Thought I’d share an inexpensive bicycle lighting solution you might want to consider.
If you ride you bike at night, or even if you ride at dawn or dusk, a good headlight can literally be a lifesaver, and is required by Kansas law.
Bicycle-specific lights (such as the products from NiteRider and Planet Bike) are great, but can be pricey, unless you ride a lot at night (in which case are often worth the expense for an optimized solution).
Another option is to use one of the many available LED flashlights. These are relatively inexpensive, and usually offer reasonable brightness and battery life, but can be a challenge to securely mount to your bike.
The DIY2AA-B uses two AA batteries and is rated for 100 lumens at 15 hours run time (or 35 hours in 18-lumen “energy saver” mode). These are really solid specs. 100 lumens is pretty darn bright (though it doesn’t compare to higher-end bike-specific models, which often go to 1000 lumens or higher) and is adequate for city night riding and even riding on a dark moonless light in the country. It is probably not adequate for night-time mountain biking.
The 15-hour run time is excellent for two AA cells. I don’t know how accurate that rating is, or what types of cells and ambient temperature is assumed, but as a quick test, I ran the light overnight (about 8 hours) using a pair of Duracell 2650mAh rechargeable batteries, and the light was still running bright when I checked it in the morning. So it should be adequate for nearly any night-time riding you might be doing.
And the great thing about using AA cells is that it’s easy to carry spares, and even if you run out, you can pick up fresh cells at any convenience store. Any using rechargeable batteries makes even more sense.
The light has a solid heft to it. It actually feels rather heavy, but weighs in at only 6.7 ounces (~190 grams), including batteries. Rayovac says its (virtually) indestructable, able to withstand drops of up to 30 feet, and is water resistant as well (an important characteristic on a bike light).
I’ve used other, non-ruggedized, LED flashlights in the past, and they worked well, for awhile, but eventually they all stopped working due to the constant vibration and jolting of being mounted on a bike. I am cautiously optimistic about this Rayovac product.
Here are some photos:
You’ll note that the light comes with a “Lifetime Warranty”. According to Rayovac, the Flashlight Lifetime Warranty “Excludes accidents and misuse. Return defective product postage prepaid to Spectrum Brands, Inc., ATTN: Rayovac Consumer Services, 601 Rayovac Drive, Madison, WI 53711”.
So is using the light on a bicycle considered “misuse”? 😉
I’m hoping that if the light craps out due to vibration, it will be covered …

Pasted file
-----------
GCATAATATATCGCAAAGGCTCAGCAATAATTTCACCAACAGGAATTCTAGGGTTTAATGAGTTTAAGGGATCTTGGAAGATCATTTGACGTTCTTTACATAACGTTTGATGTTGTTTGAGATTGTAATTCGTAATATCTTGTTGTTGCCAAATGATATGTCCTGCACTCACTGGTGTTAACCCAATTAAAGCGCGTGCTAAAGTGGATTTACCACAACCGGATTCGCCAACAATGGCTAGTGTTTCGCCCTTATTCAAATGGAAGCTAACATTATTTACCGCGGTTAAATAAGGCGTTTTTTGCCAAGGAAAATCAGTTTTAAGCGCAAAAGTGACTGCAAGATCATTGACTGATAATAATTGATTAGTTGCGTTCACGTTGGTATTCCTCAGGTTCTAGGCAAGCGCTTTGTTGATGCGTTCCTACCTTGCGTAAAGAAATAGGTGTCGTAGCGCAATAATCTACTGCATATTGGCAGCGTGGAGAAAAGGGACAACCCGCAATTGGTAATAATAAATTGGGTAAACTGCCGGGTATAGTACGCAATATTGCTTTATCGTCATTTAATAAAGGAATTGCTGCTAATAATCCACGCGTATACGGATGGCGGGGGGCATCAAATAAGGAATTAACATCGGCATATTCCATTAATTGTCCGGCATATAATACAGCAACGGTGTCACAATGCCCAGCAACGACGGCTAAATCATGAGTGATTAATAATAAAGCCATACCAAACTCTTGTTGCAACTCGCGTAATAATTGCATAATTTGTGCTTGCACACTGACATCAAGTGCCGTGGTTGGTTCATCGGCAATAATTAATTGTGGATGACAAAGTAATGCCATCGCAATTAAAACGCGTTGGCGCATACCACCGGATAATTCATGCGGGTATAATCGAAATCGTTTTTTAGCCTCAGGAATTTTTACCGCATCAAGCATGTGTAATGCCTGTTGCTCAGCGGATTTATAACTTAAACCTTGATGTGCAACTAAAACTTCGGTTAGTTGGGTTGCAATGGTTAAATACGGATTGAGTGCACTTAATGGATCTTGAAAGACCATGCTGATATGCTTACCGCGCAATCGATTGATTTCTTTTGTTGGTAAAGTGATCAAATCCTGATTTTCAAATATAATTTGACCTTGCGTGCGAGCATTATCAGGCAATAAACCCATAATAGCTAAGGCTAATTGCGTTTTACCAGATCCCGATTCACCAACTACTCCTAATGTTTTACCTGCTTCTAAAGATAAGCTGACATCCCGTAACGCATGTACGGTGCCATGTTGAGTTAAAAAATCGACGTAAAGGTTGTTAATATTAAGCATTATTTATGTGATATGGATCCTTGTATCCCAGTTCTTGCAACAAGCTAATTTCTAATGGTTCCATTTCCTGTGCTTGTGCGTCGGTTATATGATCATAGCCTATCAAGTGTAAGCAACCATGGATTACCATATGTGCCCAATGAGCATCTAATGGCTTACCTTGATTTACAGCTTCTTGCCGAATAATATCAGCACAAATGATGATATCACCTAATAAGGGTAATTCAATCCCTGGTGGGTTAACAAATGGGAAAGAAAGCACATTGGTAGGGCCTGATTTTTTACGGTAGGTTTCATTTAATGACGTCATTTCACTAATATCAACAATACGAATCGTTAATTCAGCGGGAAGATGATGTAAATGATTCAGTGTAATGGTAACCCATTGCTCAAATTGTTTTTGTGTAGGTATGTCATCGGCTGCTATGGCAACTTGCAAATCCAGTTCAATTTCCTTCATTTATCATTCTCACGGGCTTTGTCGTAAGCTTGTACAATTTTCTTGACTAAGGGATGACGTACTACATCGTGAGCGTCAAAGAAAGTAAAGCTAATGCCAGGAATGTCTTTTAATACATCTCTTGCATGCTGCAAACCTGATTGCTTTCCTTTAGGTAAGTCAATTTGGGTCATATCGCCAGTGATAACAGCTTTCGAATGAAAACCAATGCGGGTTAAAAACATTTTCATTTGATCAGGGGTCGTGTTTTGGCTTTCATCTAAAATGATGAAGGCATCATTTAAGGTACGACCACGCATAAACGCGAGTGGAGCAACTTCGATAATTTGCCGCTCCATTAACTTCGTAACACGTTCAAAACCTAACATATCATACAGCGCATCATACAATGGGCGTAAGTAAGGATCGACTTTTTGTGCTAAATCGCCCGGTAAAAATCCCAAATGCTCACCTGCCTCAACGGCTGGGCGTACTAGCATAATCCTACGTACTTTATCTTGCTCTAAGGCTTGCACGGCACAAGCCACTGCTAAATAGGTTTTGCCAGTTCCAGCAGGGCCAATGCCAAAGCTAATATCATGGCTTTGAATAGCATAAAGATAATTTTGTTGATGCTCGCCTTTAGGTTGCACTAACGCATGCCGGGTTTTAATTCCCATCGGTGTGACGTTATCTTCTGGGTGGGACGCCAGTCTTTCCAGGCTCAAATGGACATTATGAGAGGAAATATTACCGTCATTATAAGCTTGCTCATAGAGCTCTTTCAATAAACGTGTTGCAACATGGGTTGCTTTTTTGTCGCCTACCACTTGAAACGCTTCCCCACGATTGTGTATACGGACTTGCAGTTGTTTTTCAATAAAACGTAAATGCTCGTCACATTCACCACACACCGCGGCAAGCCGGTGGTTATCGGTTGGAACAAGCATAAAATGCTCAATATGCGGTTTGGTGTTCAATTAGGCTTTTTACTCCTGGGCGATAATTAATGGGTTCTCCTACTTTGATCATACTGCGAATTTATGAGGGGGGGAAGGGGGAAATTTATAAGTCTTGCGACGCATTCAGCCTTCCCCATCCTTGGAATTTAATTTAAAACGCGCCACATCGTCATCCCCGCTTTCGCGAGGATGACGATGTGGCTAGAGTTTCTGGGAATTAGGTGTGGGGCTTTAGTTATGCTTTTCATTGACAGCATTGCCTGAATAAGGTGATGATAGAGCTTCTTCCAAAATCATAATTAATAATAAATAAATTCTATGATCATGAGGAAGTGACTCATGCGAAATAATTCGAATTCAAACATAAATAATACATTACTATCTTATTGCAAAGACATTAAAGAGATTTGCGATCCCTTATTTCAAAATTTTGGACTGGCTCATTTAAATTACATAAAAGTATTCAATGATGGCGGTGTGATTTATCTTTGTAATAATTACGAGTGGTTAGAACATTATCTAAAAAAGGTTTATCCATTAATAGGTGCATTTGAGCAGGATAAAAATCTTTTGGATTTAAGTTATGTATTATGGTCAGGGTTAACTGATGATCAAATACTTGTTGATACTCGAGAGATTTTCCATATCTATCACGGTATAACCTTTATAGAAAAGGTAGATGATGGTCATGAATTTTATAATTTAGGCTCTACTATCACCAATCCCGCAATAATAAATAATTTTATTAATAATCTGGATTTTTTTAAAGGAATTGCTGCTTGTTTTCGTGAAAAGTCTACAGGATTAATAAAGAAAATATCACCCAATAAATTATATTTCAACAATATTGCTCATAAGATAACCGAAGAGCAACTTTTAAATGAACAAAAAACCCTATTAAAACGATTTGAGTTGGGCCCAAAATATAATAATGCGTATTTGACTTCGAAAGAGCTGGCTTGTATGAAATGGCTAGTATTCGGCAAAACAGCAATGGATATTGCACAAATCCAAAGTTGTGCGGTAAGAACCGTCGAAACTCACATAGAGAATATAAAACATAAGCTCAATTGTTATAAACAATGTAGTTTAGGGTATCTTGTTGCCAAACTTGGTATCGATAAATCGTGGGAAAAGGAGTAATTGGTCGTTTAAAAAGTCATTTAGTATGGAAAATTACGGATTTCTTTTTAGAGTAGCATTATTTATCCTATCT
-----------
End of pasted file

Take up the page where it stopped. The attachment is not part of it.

Here’s the beam pattern. It’s a very concentrated beam, with a tight focus and minimal bleed. Frankly, I’d prefer a more diffused beam for a bike light, but this is sufficient.
This is “high mode”. “Energy saver mode” is quite a bit dimmer. It might be adequate where there are good street lights, but probably won’t be sufficient in less well-lighted areas. It should meet the letter of the law, but with such a good run-time on high mode, I likely won’t use the low mode very often.
Here’s how I mounted the light on my handlebars. That is a Rubber Bicycle Torch Mount, available from Amazon and many other places online, for just a few dollars. It holds the flashlight quite securely, and yet it’s easy to remove. (Note: If your flashlight fits too loosely within the mount, simply wrap the barrel of the light with a few turns of duct tape.)
Here is another mounting option, that is even simpler and cheaper — just use a silicon Livestrong Bracelet (or the like), and use it to strap the flashlight to your handlebar. It’s a secure and very flexible mounting method!
And finally, here’s a video from Rayovac showing the light being torture-tested in the real world:
This is one of a series of whimsical torture tests, including being driven over with a fire truck, being dropped from several stories, being dragged from a vehicle, being blown up by fireworks, and being dunked in a river.
Bottom line: If you can afford a really good bicycle headlight, it’s worth the investment. But if you can’t afford one of those, or you just don’t ride at night often enough to justify it, consider this $15 option. It’ll keep you legal, maximize your visibility to motorists, and it’s easy to keep in a seat bag, handlebar bag, or a jersey pocket, “just in case”.
Have you discovered a better bicycle lighting solution than this? A better mounting method? Please share your thoughts and experiences in the comments!